woraksan national park 월악산 국림공원
Yeongbong 영봉 1097meters
Recently, Andrew and I set off for a weekend trip to Woraksan National Park in hopes of seeing some fall colors and to cross another peak off my list. We set off fairly early on a Saturday morning, but after stopping at a reststop along the way, we discovered a flat tire, We had to call our insurance for a guy to come out to fix it and this, of course, put us back almost an hour.
We were already leaving later than I had hoped so we rethought our hiking plans and considered going to do another nearby hike, saving Woraksan for a future weekend. In the end, we decided to continue on with the hike as planned but hustle a bit if we needed. I’m so glad we did!I
Arriving at the parking lot, I was surprised to see it was almost empty. I figured most of the national parks would be packed this time of year, but perhaps Woraksan is not as popular as some of the other parks. I can’t imagine why though! The peak view was the most spectacular view I have yet to see in Korea…but more on that later.
We started off at the trailhead headed towards Deokjusa Temple. We decided early on that since we were starting later than planned, we’d skip the temple and just get on the trail. During our visit (October 2019) there was some construction happening on the first 300m or so of the trail, so we had a bit of a detour for the first bit. It was easy enough to follow the signs though.
Once on the trail, we were happily cruising along. After 1.6km from Deokjusa Temple, we came to a small junction. 100 meters to the right is Maaebul Rock. It’s a small rock with a carved Buddha. It’s worth checking out for the short distance off the trail and a nice little view of a small temple below.
After that, from the junction turn left going up the stairs. This is where the trail gets tougher…it’s about 1km of stairs to reach the ridge line. Looking back, it doesn’t feel as tough as it probably was, but I imagine that is partially due to the incredible views along the way and stopping for lots of pictures. We were so happy that we settled on this route because it was so picturesque looking back towards the valley with the leaves starting to change color.
After another 1 kilometer you’ll arrive at a nice platform that allows you to look over the front side of the mountain as well. I didn’t really see any signs indicating it, but according to the maps, this is Maaebong, which stands at 960meters (not to be confused with Maaebul Rock, like I did).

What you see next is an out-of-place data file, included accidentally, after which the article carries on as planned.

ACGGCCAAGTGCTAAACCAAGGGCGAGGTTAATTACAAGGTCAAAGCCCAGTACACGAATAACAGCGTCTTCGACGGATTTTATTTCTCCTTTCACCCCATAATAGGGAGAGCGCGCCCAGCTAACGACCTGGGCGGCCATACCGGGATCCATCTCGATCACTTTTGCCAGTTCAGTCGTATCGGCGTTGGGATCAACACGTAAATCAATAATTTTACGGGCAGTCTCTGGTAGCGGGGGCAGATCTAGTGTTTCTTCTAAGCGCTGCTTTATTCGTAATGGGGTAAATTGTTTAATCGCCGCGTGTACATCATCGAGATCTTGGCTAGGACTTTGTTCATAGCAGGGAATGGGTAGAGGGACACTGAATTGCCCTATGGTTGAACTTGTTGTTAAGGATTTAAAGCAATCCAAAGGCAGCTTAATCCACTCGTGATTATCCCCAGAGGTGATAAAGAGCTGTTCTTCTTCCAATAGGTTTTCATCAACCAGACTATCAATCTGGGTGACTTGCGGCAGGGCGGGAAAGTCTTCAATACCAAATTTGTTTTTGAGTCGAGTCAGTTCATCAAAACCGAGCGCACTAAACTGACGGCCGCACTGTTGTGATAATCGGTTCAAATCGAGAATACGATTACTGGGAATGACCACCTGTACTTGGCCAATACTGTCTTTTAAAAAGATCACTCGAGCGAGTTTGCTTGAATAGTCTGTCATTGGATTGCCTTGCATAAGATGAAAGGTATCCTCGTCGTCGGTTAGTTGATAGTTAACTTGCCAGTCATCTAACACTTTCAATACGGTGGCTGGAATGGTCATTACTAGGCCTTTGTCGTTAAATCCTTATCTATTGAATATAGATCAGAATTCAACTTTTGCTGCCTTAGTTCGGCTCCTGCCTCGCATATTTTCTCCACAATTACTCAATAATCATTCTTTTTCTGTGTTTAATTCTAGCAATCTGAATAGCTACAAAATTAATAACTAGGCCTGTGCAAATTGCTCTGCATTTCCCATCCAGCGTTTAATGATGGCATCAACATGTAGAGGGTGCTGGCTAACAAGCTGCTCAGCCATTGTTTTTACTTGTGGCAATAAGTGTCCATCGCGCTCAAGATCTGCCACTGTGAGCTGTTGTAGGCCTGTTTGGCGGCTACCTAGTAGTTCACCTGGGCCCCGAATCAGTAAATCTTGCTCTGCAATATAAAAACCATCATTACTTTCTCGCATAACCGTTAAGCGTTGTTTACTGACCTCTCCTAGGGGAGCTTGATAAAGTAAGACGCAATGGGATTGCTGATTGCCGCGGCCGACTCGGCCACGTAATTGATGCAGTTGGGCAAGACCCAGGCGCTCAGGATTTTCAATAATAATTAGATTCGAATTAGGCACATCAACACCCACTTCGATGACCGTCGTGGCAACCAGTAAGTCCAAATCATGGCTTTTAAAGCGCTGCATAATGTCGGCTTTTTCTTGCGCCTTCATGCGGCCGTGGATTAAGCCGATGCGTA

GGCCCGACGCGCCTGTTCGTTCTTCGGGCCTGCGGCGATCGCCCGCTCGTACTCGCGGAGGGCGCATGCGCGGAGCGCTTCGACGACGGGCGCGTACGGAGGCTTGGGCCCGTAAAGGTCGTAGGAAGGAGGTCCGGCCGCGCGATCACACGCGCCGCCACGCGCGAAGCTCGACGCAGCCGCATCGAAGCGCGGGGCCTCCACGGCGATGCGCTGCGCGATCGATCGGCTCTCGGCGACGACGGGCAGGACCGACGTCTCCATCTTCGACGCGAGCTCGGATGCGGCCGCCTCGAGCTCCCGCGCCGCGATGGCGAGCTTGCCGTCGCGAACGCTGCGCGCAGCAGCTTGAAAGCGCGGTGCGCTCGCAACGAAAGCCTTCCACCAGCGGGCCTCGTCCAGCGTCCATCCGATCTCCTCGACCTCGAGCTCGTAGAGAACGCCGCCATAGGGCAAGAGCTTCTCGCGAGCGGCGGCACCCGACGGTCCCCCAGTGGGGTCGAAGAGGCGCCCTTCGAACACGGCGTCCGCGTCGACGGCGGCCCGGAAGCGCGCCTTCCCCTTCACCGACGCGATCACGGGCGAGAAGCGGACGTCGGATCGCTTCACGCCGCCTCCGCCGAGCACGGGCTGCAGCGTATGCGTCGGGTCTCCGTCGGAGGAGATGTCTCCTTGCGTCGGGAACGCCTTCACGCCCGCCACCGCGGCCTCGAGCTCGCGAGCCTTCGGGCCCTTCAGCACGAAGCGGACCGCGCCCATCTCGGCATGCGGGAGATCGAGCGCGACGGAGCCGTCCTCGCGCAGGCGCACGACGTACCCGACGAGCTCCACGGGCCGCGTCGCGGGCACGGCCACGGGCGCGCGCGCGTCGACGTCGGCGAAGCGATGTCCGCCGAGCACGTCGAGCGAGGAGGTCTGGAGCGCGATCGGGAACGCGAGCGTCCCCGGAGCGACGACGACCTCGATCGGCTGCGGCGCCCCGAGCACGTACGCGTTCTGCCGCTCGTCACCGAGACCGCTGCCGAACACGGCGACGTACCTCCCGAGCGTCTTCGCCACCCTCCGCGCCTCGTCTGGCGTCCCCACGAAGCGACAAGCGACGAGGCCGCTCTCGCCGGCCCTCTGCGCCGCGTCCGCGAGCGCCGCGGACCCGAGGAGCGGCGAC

From here, you’ll still have about 2.5 kilometers to go to reach the peak. You’ll have completed a lot of the climb at this point though, so it won’t be as steep and should be fast going for about 1 kilometer. Soon you’ll arrive at a helicopter landing pad, with Yeongbong peak right in front of you. It looks so incredibly close, so at first it doesn’t make any sense that you still have a little over 1.5 kilometers to go, but you’ll soon find out that you have to go around the rear side of the rock to climb it,
A few more steps from the helicopter landing pad you’ll reach the emergency shelter area that also has the trail we later took off the mountain, heading to the left. If you’re feeling tired, this would be a good spot to take a short rest and refuel because the final 1.5 kilometers will be tough again. Not only will you have to head to the rear side of the rocky peak, but you’ll have to climb back down a bit before heading up again. Once again, you’ll have lots of stairs, but there are some pretty incredible views so the exertion is worth it.
Once at the peak area, there is a large platform with some wooden benches built into the rocks, and on the front side of the mountain is the summit stone. There are spectacular views in every direction, but my favorite was from the summit stone looking down on Chungju Lake below. (This is the view of the cover photo for this blog post.)
It was time to head off the mountain at this point. We opted to take an alternate route rather than doubling back because I really enjoy covering new ground. We headed back to the junction with the shelter and turned off in the direction of Dongchanggyo. It would take us 2.8 kilometers on this trail, followed by a 2 kilometer walk along the roadway to get back to where we started.
Overall, we didn’t really enjoy this trail half as much as the one we took going up. It was quite rocky and steep (with the odd bit of stairs thrown in) so made it a bit hard on the knees. Apart from one platform along the way, there weren’t any views either.
Looking back, I think we would have been better off returning the way we had come. It was 3.4 kilometers on the trail to reach Deokjusa temple, followed by about 800 meters to get back to the parking lot, making that way actually a tad shorter. Regardless, we had an amazing day hiking!